Thursday, April 03, 2008

Behind Oboe

Earlier this month, I posted a poem called "Oboe" that I wrote in a surreal style. And I promised to write the story behind it sometime. It make take away some of the mystery, but maybe not much. If you haven't read the poem yet, please go do that first. I'll wait right here. Really!

When I was kid I played the oboe in the school band. I read music (thanks to a head-start with piano lessons) and I was passable at sight-reading. I wasn't likely to play after I left high school, except that my high school band teacher recommended me to a program for the summer after my senior year. The United States Collegiate Wind Bands organized groups of young American musicians into groups that would rehearse and play challenging music together while touring Europe for a couple of weeks. It was more expensive than most of my friends could afford, but it for two weeks of chaperoned culture in Europe, my parents though it was well worth it. They signed me up.

I received a folder of music to rehearse, instructions on making or buying a long, black dress for performances, information on foreign currency, getting a passport and what to pack. We also got a list of the other people who would be on the trip, along with their home addresses. We were from all over the continental US, many of us from small towns.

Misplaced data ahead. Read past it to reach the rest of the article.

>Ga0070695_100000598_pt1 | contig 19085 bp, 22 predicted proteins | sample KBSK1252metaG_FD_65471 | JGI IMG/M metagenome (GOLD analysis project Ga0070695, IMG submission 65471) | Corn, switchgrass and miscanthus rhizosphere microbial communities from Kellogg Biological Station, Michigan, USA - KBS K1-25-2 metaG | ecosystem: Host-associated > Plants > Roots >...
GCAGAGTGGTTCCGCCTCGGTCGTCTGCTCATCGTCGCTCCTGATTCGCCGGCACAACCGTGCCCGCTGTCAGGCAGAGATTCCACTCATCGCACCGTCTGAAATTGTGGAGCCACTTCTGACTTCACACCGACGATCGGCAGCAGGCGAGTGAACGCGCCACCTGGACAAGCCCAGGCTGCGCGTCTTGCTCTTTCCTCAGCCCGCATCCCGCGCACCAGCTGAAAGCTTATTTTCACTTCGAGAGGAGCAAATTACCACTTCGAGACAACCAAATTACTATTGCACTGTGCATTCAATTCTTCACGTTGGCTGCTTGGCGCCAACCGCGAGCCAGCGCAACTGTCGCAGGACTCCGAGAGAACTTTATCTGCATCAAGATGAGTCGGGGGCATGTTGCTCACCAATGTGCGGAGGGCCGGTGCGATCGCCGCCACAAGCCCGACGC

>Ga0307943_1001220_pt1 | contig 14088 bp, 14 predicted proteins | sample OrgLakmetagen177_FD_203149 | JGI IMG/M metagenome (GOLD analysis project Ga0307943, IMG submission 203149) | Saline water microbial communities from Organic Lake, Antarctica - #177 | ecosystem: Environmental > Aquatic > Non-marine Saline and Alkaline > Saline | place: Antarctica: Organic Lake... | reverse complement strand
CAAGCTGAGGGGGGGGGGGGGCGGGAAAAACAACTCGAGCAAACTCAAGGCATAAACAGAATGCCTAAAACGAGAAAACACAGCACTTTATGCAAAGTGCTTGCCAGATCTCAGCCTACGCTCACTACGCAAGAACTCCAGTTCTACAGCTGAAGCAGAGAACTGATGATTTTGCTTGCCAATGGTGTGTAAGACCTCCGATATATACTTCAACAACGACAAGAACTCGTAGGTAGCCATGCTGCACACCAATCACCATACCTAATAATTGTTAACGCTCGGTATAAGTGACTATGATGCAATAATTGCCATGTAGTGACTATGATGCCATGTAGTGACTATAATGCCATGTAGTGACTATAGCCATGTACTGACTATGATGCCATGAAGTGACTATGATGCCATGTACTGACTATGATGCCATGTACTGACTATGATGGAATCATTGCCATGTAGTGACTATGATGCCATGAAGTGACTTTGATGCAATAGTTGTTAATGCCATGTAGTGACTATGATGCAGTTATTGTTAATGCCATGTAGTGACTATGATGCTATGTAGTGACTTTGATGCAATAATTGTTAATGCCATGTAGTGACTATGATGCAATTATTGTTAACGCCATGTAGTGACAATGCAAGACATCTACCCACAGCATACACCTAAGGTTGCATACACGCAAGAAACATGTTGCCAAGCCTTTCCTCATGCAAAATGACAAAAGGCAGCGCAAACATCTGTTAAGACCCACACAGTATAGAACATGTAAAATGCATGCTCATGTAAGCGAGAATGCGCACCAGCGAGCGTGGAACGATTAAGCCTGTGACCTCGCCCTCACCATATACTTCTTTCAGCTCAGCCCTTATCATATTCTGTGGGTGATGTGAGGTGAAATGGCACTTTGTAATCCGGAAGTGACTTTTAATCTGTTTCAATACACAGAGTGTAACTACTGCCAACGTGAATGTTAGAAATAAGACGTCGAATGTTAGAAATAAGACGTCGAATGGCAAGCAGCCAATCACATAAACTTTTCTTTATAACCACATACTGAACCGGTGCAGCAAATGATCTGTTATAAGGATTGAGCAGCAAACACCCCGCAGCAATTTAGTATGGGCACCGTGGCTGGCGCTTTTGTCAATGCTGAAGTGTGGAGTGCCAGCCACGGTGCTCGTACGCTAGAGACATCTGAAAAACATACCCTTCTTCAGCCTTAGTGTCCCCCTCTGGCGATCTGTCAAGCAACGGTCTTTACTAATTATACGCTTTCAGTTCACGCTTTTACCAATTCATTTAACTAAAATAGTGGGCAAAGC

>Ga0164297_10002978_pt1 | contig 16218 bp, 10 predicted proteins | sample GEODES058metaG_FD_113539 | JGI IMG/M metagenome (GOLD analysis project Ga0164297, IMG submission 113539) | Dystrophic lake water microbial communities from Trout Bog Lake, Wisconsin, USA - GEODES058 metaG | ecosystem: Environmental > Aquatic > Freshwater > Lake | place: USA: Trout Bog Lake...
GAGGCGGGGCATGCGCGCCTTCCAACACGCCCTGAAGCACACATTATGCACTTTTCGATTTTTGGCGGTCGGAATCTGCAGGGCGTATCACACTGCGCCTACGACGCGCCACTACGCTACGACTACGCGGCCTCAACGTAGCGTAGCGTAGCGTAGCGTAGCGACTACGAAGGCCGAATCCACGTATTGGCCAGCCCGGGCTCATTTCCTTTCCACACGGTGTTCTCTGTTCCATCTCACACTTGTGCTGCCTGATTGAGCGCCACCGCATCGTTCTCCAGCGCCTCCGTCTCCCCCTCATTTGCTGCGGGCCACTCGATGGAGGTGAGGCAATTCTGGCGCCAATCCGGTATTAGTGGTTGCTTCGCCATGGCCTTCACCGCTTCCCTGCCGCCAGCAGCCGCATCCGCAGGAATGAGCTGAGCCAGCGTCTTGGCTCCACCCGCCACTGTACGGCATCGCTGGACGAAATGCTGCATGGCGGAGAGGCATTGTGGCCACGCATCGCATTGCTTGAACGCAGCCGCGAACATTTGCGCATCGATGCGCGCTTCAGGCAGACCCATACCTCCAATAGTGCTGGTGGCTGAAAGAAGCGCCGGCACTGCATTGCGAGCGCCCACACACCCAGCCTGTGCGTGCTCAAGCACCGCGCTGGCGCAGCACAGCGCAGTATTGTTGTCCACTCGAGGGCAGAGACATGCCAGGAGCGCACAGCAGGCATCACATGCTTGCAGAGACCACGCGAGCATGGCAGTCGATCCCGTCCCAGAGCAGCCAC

The group of approximately 100 kids (most of us in the summer between high school and college, a few a year older) gathered in New York City for intensive rehearsals and sight-seeing. We played one concert in a small park in NYC, then flew to Europe where we played 10 concerts in 7 countries within two weeks. Quite a whirl-wind tour. It is the kind of schedule that only the young (or highly-caffeinated) can do. As it was we slept in the buses a lot.

Some concerts were in small town halls, some in town squares or parks. We saw big cities and small towns. We had organized tours and free time to get lost on our own. We went up in the Eiffel Tower, toured the champagne cellars at Moet & Chandon, and saw the Rhine Falls. We were serenaded by a town oom-pah band in Bavaria, and saw the fresco of The Last Supper in Milan. One afternoon we listed to the radio to hear the wedding of Prince Charles to Lady Diana.

Somewhere in the middle of the tour our two buses drove us through the Mont Blanc Tunnel and delivered us to Chamonix for a two-night stay. We put on as many clothes as we had and rode trains up Mont Blac to see the glacier called Mer de Glace. Every summer a cave is carved into the glacier, complete with rooms filled with ice furniture and people are allowed to walk inside the glacier. Astroturf on the floor keeps people from slipping. The glaciated ice is so firm that it holds the cold quite well. The cave lasts all summer. All summer and winter the glacier keeps moving, and you can see the remains of the previous year's entrance downhill from the current year's. That glacier is the inspiration for the first line of the poem. The ice wasn't all blue, but it wasn't all clear or white either.